She’s earthy with a dirty mind as well as a potty mouth, and an active sense of humor. She does have a serious side, though, and a surprisingly formal writing voice. Or maybe that’s because it’s all filtered through my more logical brain.
What form does your muse take?
USA Today reported that in an interview with The Sunday Times, John Le Carre, British intelligence agent turned thriller writer, said he was “tempted to defect to the Soviet Union”. Le Carre, real name David Cornwell, joined British intelligence in 1949. He wasn’t sympathetic to Communist ideology, but he was “curious about what was on the other side of the Iron Curtain”.
Is he a writer, or what?
As an author, I can understand where he’s coming from. The muse is always whispering in our ears, asking questions and making suggestions. When I was writing my historical romance, Rogue’s Hostage, which was set in Pennsylvania and Quebec, I jumped on the opportunity to attend a conference in Toronto. Then I talked my husband into joining me afterwards so I could see Quebec City for myself. We had a lovely vacation, I got great visuals of the area I’d be writing about, and I found research material that would have been much harder to find in California. (This was in 1994 before so much was available on the internet.) This experience helped me to write a better book.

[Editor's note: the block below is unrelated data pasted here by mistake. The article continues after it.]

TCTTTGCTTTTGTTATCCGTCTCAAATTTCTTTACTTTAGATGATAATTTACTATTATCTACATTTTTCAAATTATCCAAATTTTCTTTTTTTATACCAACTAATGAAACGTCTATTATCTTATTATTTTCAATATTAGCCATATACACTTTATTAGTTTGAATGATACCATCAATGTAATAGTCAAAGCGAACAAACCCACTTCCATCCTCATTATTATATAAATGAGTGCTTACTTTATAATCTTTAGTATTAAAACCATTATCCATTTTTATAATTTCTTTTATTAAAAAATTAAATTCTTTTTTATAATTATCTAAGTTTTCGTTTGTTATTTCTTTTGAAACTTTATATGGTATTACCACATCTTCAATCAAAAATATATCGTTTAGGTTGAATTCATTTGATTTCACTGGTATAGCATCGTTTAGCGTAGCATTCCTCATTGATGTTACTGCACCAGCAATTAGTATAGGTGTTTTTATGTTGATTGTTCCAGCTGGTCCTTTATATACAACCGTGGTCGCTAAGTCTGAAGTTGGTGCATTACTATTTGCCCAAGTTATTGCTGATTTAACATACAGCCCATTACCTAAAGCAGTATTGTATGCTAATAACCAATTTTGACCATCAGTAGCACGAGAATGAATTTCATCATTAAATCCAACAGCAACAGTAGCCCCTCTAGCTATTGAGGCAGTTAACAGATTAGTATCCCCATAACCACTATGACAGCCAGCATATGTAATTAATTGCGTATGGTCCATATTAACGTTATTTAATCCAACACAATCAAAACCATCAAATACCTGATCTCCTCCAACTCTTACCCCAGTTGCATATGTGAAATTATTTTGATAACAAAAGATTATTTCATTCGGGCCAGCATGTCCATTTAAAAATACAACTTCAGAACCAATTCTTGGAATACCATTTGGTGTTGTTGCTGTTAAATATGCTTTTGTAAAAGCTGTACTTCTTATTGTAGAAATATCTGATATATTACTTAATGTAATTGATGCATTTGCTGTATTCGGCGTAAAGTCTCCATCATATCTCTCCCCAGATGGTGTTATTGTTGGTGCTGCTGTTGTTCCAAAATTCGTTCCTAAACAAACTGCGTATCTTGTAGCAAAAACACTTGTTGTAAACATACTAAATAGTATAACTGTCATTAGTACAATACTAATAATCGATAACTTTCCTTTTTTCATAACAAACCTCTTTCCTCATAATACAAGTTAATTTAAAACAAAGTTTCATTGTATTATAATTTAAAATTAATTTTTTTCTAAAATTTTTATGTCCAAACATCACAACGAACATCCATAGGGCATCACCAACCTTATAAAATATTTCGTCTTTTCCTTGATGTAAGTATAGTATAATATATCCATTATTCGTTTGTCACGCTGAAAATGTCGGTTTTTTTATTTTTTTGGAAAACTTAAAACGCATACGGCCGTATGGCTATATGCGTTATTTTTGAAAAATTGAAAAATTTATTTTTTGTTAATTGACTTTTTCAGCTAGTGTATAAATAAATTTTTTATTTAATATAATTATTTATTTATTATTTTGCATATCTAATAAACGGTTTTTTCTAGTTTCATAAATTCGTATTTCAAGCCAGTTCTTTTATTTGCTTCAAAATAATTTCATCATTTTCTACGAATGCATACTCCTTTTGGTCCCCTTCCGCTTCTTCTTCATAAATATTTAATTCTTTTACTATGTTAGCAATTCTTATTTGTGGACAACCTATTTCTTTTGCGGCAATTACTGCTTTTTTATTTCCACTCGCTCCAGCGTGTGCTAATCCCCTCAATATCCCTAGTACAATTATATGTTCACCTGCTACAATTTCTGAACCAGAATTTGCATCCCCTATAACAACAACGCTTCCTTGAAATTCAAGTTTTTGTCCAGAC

A few years ago, my publisher, Amber Quill, started looking for gay romances, something I’d never thought I’d write, but my muse had different ideas. I shocked friends and family by taking this step, but my sales are up and one of my stories was an EPPIE finalist. Sometimes the muse knows best, though I’m glad Le Carre didn’t defect. Otherwise we’d never have had The Spy Who Came In From the Cold, The Constant Gardener, and dozens of other books by a terrific author.
What has your muse tempted you to do?
One October morning in 1932, Vicente Sorolla entered the white house on the hill and was never seen again. Now, Detective Dori Orihuela witnesses his brutal murder in her nightmares.More info →